A Study Confirms That Laugh Tracks Make Jokes Seem Funnier Comedy shows on TV often use recorded laughter in combination with a live audience. A new study shows that hearing laughter, especially spontaneous laughter, makes a bad joke seem funnier.
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A Study Confirms That Laugh Tracks Make Jokes Seem Funnier

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A Study Confirms That Laugh Tracks Make Jokes Seem Funnier

A Study Confirms That Laugh Tracks Make Jokes Seem Funnier

A Study Confirms That Laugh Tracks Make Jokes Seem Funnier

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  • <iframe src="https://www.npr.org/player/embed/744335651/744335652" width="100%" height="290" frameborder="0" scrolling="no" title="NPR embedded audio player">
  • Transcript

Comedy shows on TV often use recorded laughter in combination with a live audience. A new study shows that hearing laughter, especially spontaneous laughter, makes a bad joke seem funnier.

RACHEL MARTIN, HOST:

Laugh tracks - maybe you love them, maybe you hate them. You know, this is the canned, recorded laughter that you hear on some sitcoms. Well, a new study confirms that adding extra laughs works. It can actually make jokes seem funnier. NPR's Nell Greenfieldboyce investigates.

NELL GREENFIELDBOYCE, BYLINE: OK, here's a joke. What's the best day to cook? Friday. Get it? Fry-day (ph). This is one of 40 jokes used in a recent scientific study.

SOPHIE SCOTT: They are terrible jokes. They are really bad jokes.

GREENFIELDBOYCE: Sophie Scott is a researcher at University College London. Over Skype, she told me the jokes had to be bad.

SCOTT: We wanted it to be possible for them to be made funnier because if we went into this kind of study with absolutely fantastic jokes, there's the danger that they couldn't be improved upon.

GREENFIELDBOYCE: She and her colleagues wanted to see if the jokes could be improved by adding laughter. The researchers had a bunch of people listen to the jokes and rate how funny they were. Then they had other people listen to the same jokes. Only now, the jokes were followed by laughter like this.

(SOUNDBITE OF ARCHIVED RECORDING)

UNIDENTIFIED PERSON #1: Who is best kung-fu vegetable? Broccoli.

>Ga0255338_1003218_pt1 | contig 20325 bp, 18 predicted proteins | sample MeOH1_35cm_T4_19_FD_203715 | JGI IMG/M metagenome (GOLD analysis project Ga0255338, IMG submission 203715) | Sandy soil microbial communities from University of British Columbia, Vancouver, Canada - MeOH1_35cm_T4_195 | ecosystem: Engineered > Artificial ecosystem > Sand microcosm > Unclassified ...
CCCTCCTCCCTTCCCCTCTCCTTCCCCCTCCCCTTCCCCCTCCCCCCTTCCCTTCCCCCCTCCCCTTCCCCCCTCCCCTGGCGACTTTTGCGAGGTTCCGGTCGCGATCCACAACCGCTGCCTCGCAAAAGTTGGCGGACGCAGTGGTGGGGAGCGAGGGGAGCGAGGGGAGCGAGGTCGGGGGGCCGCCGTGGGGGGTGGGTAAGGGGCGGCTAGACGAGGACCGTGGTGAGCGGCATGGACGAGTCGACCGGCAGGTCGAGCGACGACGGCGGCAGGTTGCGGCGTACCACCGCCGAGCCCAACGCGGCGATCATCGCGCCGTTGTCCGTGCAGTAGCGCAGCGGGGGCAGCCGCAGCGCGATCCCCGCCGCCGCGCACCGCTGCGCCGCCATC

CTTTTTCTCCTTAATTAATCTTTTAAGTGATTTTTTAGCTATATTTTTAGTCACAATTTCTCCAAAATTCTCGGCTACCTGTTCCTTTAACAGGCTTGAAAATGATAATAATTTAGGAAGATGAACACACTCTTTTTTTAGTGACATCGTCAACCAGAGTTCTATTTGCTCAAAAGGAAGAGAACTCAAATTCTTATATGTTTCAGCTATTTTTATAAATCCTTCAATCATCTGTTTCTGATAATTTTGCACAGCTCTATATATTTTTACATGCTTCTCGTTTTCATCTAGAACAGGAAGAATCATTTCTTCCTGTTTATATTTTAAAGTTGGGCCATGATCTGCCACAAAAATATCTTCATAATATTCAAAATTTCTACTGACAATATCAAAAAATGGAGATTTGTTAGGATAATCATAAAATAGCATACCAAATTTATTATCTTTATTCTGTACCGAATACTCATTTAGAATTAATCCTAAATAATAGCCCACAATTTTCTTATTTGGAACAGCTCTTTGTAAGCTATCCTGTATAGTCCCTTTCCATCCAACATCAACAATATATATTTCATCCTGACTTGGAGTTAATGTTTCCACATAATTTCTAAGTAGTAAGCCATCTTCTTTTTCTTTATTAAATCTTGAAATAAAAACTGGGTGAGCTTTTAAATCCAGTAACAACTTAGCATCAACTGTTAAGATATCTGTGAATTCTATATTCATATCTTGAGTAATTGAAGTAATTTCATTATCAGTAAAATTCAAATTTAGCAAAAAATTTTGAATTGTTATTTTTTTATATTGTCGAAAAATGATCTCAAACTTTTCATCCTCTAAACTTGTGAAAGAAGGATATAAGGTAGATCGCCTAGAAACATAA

UNIDENTIFIED PERSON #2: (Laughter).

GREENFIELDBOYCE: The results in the journal Current Biology show that jokes consistently got higher ratings when they were paired with laughter.

SCOTT: Having any laughter there at all makes the jokes seem funnier. And people are sensitive to the laughs themselves. So the more intense the laughs, the funnier it seems to make the joke.

GREENFIELDBOYCE: They know this because they tested the effect of both forced laughter...

(SOUNDBITE OF ARCHIVED RECORDING)

UNIDENTIFIED PERSON #3: (Laughter).

GREENFIELDBOYCE: ...And spontaneous giggles.

(SOUNDBITE OF ARCHIVED RECORDING)

UNIDENTIFIED PERSON #4: (Laughter).

GREENFIELDBOYCE: Interestingly, all of this held true for study participants who had autism, even though people with autism can have difficulty with social cues and connections. That's the part of the study that intrigued Robert Provine. He's a researcher with the University of Maryland, Baltimore County who studied laughter.

ROBERT PROVINE: The novelty of it is not just that we rate material as funnier and are more likely to laugh in response to it if we hear other people laughing, but this is also true of autistic individuals.

GREENFIELDBOYCE: Provine says laughter is an ancient signal of playfulness that's contagious.

PROVINE: In fact, you can throw away the joke.

GREENFIELDBOYCE: He says all you need to produce laughter is laughter. Nell Greenfieldboyce, NPR News.

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